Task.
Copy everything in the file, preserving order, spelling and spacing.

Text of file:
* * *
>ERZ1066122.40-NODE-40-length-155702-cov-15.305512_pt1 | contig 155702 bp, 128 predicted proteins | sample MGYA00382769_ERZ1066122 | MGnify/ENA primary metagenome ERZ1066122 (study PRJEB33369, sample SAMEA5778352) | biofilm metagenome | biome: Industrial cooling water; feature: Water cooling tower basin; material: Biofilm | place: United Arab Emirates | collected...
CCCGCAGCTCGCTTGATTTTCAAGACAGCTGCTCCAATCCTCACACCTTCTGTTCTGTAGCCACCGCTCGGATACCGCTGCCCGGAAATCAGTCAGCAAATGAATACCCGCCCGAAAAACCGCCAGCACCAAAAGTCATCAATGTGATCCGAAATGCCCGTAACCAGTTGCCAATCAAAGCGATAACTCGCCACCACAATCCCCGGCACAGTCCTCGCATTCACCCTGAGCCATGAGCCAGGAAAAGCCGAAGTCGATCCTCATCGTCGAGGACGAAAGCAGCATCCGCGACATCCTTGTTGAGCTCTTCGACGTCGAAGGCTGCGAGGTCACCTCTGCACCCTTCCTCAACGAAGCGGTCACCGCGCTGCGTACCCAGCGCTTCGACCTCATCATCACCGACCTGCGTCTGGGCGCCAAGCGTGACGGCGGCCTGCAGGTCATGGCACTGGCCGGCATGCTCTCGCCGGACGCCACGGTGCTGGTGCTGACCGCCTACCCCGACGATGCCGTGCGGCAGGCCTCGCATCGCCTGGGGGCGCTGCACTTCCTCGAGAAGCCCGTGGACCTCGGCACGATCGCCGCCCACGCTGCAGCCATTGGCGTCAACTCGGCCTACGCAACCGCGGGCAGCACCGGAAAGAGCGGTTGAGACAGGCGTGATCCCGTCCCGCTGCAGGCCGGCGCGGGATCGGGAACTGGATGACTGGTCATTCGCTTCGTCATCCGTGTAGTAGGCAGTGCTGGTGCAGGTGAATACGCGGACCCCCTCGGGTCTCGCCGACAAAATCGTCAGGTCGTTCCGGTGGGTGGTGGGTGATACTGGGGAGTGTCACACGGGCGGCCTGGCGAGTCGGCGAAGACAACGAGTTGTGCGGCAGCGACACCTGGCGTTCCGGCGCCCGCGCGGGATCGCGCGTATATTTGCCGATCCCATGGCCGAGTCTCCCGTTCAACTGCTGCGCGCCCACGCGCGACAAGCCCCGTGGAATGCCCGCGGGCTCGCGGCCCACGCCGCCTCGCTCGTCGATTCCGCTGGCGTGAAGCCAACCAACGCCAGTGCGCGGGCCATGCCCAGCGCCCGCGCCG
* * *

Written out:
>ERZ1066122.40-NODE-40-length-155702-cov-15.305512_pt1 | contig 155702 bp, 128 predicted proteins | sample MGYA00382769_ERZ1066122 | MGnify/ENA primary metagenome ERZ1066122 (study PRJEB33369, sample SAMEA5778352) | biofilm metagenome | biome: Industrial cooling water; feature: Water cooling tower basin; material: Biofilm | place: United Arab Emirates | collected...
CCCGCAGCTCGCTTGATTTTCAAGACAGCTGCTCCAATCCTCACACCTTCTGTTCTGTAGCCACCGCTCGGATACCGCTGCCCGGAAATCAGTCAGCAAATGAATACCCGCCCGAAAAACCGCCAGCACCAAAAGTCATCAATGTGATCCGAAATGCCCGTAACCAGTTGCCAATCAAAGCGATAACTCGCCACCACAATCCCCGGCACAGTCCTCGCATTCACCCTGAGCCATGAGCCAGGAAAAGCCGAAGTCGATCCTCATCGTCGAGGACGAAAGCAGCATCCGCGACATCCTTGTTGAGCTCTTCGACGTCGAAGGCTGCGAGGTCACCTCTGCACCCTTCCTCAACGAAGCGGTCACCGCGCTGCGTACCCAGCGCTTCGACCTCATCATCACCGACCTGCGTCTGGGCGCCAAGCGTGACGGCGGCCTGCAGGTCATGGCACTGGCCGGCATGCTCTCGCCGGACGCCACGGTGCTGGTGCTGACCGCCTACCCCGACGATGCCGTGCGGCAGGCCTCGCATCGCCTGGGGGCGCTGCACTTCCTCGAGAAGCCCGTGGACCTCGGCACGATCGCCGCCCACGCTGCAGCCATTGGCGTCAACTCGGCCTACGCAACCGCGGGCAGCACCGGAAAGAGCGGTTGAGACAGGCGTGATCCCGTCCCGCTGCAGGCCGGCGCGGGATCGGGAACTGGATGACTGGTCATTCGCTTCGTCATCCGTGTAGTAGGCAGTGCTGGTGCAGGTGAATACGCGGACCCCCTCGGGTCTCGCCGACAAAATCGTCAGGTCGTTCCGGTGGGTGGTGGGTGATACTGGGGAGTGTCACACGGGCGGCCTGGCGAGTCGGCGAAGACAACGAGTTGTGCGGCAGCGACACCTGGCGTTCCGGCGCCCGCGCGGGATCGCGCGTATATTTGCCGATCCCATGGCCGAGTCTCCCGTTCAACTGCTGCGCGCCCACGCGCGACAAGCCCCGTGGAATGCCCGCGGGCTCGCGGCCCACGCCGCCTCGCTCGTCGATTCCGCTGGCGTGAAGCCAACCAACGCCAGTGCGCGGGCCATGCCCAGCGCCCGCGCCG